On Friday, Nishad Pai Vaidya wrote why Sri Lanka were right in not going for a win in the third Test against Pakistan. In the below article, Karthik Parimal present an opposite view point.
“I don't want to argue with armchair critics who give their views on what we should or shouldn't have done. I had to make a decision for millions in Sri Lanka who haven't experienced a Test series win for nearly three years.” – Mahela Jayawardene
Those were some strong words from the Sri Lankan skipper. There’s been a lot of hue and cry since the last few days over the approach adopted by the home side against Pakistan in the final Test, and while many believe that Sri Lanka should have gone for the kill, an equal number of people feel that settling for a draw and winning the series was a sensible thing to do. However, despite all the explanation given by Jayawardene, it’s difficult to see how such an approach augurs well for Test cricket in general. No doubt that the Sri Lankans deserve to celebrate a Test series victory after three long years, but the fact that they chose not to end on a high, especially with one foot in the door during the final Test, has taken some sheen off the series victory.
The current Sri Lankan team has an experienced line-up alongside some exciting young talent. This was a perfect opportunity for the senior players to pave the way and inject positivity into the side. If a situation such as this ever arose in the future, the youngsters would have probably taken a cue and chased victory at the slightest opportunity. That is how many legends of yesteryear believed the game should be played. They believed that any game, however inconsequential, should be played with an aim to win.
Former West Indian cricketer Garry Sobers was faced with a similar conundrum a few decades ago when he was captaining his side. During the fourth Test of the 1967-68 series against England, Sobers made a choice that unfortunately led his side to a series defeat. The first three Tests ended in a tame draw, and Sobers wanted to create an opportunity for West Indies to win the fourth Test. After amassing a first innings lead of 122 runs, Sobers declared West Indies’ second innings on 92 for two, leaving the visitors a target of 215 to get in less than 165 minutes. With the kind of bowling West Indies had, Sobers expected England to wilt under pressure and lose. But England consistently scored at over four runs per over on the final day and won comfortably with seven wickets to spare. The gamble certainly didn’t pay off, but the kind of attitude showed by both West Indies and England is praiseworthy.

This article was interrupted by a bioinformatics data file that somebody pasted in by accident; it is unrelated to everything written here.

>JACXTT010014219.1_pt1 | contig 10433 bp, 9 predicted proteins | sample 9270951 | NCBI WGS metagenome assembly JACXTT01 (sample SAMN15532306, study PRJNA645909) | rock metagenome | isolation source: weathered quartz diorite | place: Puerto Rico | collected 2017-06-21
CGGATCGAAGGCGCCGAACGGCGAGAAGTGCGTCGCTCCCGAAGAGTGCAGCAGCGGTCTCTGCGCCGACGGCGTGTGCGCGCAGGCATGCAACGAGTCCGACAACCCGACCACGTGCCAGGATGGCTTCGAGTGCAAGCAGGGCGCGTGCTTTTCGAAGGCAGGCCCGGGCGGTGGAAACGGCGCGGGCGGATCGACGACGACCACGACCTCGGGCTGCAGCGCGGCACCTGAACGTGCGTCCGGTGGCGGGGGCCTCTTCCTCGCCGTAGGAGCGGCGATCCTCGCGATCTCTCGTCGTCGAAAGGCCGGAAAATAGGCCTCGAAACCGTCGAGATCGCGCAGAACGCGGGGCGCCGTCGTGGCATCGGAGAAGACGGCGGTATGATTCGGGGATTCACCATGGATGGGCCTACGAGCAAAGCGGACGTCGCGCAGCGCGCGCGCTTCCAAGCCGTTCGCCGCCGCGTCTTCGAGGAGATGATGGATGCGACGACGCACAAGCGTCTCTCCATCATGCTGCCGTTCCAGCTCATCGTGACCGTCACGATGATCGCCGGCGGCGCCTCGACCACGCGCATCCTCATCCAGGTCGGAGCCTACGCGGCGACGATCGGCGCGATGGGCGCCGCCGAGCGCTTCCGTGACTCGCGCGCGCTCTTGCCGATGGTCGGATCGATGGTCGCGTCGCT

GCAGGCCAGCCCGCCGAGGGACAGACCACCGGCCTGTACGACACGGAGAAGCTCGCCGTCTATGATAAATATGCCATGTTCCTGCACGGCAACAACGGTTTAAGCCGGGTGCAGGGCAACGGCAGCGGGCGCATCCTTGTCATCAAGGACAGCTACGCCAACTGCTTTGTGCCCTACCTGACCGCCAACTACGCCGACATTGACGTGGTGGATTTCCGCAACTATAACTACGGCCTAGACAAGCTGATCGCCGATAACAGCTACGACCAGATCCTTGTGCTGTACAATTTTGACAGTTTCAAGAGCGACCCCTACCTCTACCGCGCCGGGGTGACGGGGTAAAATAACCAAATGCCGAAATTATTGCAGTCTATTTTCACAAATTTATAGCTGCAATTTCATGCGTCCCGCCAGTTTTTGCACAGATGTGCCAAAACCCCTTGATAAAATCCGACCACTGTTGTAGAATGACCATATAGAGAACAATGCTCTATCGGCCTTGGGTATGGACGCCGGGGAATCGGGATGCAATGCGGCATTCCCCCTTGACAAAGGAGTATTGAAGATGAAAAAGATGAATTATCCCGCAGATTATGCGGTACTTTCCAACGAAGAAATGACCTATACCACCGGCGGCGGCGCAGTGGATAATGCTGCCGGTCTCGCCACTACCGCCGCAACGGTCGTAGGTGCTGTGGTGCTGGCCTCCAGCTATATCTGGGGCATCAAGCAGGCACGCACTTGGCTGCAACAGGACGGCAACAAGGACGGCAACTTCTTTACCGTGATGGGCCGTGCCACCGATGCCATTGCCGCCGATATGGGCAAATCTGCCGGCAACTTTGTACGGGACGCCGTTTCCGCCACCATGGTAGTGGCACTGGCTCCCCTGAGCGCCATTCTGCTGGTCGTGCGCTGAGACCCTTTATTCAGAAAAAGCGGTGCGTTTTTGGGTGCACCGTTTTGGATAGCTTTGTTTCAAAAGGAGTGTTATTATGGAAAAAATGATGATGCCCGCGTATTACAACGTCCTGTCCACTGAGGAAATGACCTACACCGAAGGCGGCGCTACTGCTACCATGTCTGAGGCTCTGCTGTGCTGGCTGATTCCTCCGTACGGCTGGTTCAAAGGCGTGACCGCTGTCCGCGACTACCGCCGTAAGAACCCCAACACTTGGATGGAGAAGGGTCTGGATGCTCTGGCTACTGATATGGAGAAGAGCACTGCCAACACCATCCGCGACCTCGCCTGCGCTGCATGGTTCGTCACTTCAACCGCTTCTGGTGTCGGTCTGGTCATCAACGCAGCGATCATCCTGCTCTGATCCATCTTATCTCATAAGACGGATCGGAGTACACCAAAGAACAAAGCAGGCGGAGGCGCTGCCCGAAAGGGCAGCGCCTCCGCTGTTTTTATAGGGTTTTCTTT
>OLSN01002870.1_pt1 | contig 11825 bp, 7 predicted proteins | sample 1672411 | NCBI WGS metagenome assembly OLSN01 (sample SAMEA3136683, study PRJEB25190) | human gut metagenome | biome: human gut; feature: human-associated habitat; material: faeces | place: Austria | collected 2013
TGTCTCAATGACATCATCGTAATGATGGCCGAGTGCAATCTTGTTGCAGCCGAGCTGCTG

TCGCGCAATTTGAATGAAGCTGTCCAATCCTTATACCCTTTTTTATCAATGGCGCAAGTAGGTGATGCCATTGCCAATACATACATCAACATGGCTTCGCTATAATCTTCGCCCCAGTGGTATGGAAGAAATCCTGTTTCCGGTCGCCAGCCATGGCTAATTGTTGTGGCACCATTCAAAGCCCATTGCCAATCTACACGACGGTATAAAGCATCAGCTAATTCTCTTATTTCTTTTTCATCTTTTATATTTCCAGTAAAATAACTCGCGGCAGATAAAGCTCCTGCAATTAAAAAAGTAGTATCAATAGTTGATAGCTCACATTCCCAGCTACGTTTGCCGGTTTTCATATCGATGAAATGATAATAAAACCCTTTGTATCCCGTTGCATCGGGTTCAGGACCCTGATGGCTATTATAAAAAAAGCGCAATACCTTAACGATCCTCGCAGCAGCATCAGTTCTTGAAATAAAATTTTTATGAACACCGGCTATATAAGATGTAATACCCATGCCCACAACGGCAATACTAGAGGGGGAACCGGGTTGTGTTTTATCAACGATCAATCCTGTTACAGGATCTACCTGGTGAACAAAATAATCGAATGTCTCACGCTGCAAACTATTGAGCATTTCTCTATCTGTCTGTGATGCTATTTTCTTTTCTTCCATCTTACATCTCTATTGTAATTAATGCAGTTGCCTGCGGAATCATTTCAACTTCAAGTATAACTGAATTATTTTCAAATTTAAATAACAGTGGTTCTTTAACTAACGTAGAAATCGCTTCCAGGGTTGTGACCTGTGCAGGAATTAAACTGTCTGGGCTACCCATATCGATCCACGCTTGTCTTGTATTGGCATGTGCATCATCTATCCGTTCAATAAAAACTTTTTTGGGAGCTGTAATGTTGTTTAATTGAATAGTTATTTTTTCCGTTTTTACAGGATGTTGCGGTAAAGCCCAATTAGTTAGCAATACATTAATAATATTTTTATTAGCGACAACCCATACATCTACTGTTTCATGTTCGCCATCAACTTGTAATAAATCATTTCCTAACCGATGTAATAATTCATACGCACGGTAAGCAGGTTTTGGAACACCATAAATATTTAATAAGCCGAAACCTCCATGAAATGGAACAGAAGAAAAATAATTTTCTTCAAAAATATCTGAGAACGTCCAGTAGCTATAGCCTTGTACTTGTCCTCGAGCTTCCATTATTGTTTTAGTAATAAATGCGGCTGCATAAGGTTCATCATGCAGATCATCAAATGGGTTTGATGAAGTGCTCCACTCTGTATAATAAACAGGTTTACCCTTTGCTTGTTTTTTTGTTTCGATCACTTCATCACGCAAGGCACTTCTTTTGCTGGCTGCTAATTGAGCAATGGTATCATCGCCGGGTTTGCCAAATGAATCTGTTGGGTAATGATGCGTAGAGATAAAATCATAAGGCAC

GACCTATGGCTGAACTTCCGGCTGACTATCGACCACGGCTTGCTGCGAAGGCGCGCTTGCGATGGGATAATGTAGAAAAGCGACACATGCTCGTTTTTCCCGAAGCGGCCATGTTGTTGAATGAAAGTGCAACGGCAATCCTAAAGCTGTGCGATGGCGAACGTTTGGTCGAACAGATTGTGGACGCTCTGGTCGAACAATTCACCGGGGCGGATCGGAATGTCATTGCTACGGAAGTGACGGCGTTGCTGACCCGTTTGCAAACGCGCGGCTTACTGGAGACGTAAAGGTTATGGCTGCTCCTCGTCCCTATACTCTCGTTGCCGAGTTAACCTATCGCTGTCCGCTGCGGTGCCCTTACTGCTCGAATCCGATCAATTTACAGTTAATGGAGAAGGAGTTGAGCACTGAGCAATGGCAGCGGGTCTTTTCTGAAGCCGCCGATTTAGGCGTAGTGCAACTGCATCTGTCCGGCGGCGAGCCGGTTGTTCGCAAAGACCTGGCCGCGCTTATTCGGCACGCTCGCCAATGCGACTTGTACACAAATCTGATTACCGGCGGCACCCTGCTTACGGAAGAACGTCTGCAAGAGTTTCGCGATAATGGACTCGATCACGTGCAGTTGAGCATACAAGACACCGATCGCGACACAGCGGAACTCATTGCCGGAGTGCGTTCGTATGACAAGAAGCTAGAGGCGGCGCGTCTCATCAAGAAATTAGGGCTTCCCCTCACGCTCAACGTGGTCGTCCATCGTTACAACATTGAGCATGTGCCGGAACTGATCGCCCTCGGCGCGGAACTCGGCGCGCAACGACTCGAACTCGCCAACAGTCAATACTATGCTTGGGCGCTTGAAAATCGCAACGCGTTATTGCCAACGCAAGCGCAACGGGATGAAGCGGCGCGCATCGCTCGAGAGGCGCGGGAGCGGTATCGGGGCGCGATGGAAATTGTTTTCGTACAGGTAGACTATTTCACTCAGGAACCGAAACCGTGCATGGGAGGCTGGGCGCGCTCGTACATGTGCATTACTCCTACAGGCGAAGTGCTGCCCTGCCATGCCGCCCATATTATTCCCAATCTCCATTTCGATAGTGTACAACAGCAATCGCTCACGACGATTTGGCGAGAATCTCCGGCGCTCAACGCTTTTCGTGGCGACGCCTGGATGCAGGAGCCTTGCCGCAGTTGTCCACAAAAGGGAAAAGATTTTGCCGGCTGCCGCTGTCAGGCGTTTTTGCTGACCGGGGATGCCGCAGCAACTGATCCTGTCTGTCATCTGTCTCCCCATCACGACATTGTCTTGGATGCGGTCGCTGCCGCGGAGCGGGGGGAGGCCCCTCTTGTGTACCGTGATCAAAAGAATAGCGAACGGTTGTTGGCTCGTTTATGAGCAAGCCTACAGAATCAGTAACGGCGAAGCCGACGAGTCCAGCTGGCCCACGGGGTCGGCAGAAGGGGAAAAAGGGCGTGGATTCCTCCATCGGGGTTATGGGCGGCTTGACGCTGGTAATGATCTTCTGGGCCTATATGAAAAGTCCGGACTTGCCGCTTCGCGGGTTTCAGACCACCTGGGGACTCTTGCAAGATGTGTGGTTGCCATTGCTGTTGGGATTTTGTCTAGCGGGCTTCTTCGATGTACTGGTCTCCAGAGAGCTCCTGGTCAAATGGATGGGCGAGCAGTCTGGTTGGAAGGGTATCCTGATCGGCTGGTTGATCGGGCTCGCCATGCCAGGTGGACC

Sobers later coached Sri Lanka, and that attitude was infused into the then Sri Lankan team and was carried forward by Arjuna Ranatunga. In his autobiography, Sobers states that he never believed in settling for a draw unless that was the only choice available. Sobers wrote: “I believe that the spectators always have to be considered. Without those people paying to come through the turnstiles there is no professional game. That can be forgotten if players are afraid to lose and are not prepared to give the opposition a chance. Somewhere along the line you have to recognise that defeat might be a possibility. I have always played the game with that in mind and although you want to win, you must keep the game interesting so that the public will come to watch. Who wants to watch a dying game when the only result is a draw?”
During the recent past, a lot of teams have been guilty of taking the easy way out. Once the lead in a series has been taken, most teams look to go on the defensive by trying to protect that lead. India, ranked No 3 during the series against West Indies a few months ago, too chose to play it safe rather than to go for the kill against a relatively weaker opposition. A defensive approach has often made a team more prone to defeat. Also, it defeats the purpose of the game. It’d be difficult to lure spectators to watch a game that’s heading nowhere towards a result.
It could augur well for Test cricket if teams looked to win more often than not. While it’s understandable that Sri Lanka were under a lot of pressure to win a Test series, it doesn’t justify the fact they settled for a draw with a win in sight during the final Test. It could have been a shot in the arm for Test cricket had Sri Lanka positively chased down the set target instead of just playing out the remaining overs on the final day.
(If cricket is a religion and has many devotees, Karthik Parimal would be a primary worshipper. His zeal for writing and love for the sport of cricket is what has brought him here. Karthik can also be followed on Twitter)